Members of the House Education Committee on Thursday unanimously passed a student data protection bill — likely one of the last major pieces of legislation the panel will consider this year.
Senate Education Committee Chairman John Goedde, R- Coeur d’Alene, has been working on the bill since last summer and rewritten it about eight times. Senate Bill 1372 is based on an Oklahoma bill recommended to him.
The seven-page bill requires data security plans be adopted and establishes a $50,000 penalty for the inappropriate release of student data.
Goedde’s legislation also includes an emergency clause, which would make it effective as soon as it is signed into law – as opposed to July 1, when the new fiscal year begins.
“Developing a security policy and protecting student private information is extremely important, and the sooner the better,” Goedde said.
The bill was developed as parents voiced privacy concerns with the state’s transitions to the new Idaho Core Standards and aligned assessments.
Rep. Pete Nielsen, R-Mountain Home, said he was skeptical about the bill because he was upset educational data is even collected in the first place.
“I fail to see why it is so necessary to have so much private information about families on the record,” Nielsen said.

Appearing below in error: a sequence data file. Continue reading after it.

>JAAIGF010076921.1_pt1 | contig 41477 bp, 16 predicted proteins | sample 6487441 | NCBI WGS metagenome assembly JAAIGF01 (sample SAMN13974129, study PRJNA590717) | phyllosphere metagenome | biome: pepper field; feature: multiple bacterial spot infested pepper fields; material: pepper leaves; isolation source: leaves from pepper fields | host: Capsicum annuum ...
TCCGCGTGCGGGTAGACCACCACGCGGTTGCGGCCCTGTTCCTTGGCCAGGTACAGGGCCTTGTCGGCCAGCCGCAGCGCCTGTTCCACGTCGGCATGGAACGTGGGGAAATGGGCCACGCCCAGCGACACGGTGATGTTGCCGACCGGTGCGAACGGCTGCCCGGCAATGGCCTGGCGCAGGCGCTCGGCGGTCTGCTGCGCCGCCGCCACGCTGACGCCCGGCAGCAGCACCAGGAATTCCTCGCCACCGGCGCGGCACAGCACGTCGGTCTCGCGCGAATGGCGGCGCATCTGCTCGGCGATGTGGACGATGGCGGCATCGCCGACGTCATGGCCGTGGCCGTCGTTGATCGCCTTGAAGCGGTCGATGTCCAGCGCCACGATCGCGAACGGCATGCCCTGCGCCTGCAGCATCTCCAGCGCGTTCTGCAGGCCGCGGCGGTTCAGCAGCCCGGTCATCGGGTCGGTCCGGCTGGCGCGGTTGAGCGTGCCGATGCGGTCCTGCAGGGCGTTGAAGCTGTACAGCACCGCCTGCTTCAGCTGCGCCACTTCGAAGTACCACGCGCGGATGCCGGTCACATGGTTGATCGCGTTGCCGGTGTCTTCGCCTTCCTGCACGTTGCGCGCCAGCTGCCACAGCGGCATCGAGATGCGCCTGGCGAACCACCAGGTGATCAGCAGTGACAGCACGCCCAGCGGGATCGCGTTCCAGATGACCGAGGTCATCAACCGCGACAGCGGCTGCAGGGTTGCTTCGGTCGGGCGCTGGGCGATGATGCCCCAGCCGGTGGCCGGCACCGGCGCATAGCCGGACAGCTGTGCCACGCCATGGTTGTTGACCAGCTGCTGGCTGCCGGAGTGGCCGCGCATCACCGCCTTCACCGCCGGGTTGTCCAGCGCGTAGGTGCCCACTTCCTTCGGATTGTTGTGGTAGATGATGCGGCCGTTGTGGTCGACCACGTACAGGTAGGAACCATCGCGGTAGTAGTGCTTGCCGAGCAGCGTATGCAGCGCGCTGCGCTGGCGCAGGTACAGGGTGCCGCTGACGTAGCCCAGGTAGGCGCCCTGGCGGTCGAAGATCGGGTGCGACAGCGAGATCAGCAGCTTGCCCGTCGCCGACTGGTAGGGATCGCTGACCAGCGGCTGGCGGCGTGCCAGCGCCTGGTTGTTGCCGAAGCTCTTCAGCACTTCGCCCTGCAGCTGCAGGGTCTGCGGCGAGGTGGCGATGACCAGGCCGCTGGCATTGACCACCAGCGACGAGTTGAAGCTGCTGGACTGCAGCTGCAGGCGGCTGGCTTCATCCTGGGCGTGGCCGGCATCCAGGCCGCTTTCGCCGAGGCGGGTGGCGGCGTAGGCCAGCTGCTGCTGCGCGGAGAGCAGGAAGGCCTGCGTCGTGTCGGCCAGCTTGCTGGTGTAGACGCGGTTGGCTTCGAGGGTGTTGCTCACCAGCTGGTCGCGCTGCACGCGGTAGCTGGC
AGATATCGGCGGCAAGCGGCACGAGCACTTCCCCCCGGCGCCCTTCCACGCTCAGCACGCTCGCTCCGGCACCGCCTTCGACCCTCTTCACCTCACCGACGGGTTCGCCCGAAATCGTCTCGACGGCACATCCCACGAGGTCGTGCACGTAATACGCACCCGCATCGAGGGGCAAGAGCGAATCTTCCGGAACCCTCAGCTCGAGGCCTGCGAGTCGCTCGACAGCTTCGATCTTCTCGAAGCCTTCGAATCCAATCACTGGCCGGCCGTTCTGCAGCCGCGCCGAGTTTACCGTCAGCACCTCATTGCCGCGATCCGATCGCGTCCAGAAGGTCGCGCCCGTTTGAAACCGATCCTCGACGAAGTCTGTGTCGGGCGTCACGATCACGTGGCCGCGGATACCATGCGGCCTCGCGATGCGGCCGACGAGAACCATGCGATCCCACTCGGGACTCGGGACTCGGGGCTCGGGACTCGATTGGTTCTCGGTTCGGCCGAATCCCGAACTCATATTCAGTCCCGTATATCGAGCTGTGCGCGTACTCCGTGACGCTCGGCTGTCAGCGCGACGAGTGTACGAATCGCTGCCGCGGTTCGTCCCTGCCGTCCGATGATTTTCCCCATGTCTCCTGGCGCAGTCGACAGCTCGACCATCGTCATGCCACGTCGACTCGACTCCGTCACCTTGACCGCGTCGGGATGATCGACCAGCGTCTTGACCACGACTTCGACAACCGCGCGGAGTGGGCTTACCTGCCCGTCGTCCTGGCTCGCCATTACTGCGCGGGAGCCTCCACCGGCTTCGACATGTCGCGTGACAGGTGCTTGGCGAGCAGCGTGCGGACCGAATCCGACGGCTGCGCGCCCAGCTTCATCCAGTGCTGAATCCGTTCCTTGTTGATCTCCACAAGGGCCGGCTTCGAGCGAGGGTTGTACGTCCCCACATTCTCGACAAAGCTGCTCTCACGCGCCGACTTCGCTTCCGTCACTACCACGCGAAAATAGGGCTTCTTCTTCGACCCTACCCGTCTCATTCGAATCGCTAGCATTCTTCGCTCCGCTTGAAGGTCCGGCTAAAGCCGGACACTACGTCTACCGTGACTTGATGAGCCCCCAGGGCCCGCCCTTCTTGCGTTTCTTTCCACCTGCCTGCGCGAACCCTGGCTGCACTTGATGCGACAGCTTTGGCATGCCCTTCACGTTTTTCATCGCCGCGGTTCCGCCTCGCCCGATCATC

House Education Chairman Reed DeMordaunt, R-Eagle, and Goedde explained to Nielsen that this bill isn’t about collecting data; it’s about safeguarding the educational information that is already compiled.
Rep. Judy Boyle, R- Midvale, also attempted to persuade Nielsen.
“It’s the only data protection bill we are going to see this year, and it is vital we do protect student data,” she said.
Goedde’s bill also outlines data that is not collected, which includes:
- Medical and health records.
- Student biometric information.
- Gun ownership records.
- Religious information.
The bill has already cleared the Senate 35-0 and next moves to the House floor, it’s last hurdle before being sent to Gov. Butch Otter for final consideration.
Also Thursday, the Joint Finance-Appropriations Committee OK’d $43,000, to allow the State Board of Education to hire a part-time data coordinator.
DeMordaunt said he has not scheduled any additional regular House Education Committee meetings during what may prove to be the final days of the legislative session. However, the group will need to convene at least once more, to approve committee minutes and possibly address a WiFi bill.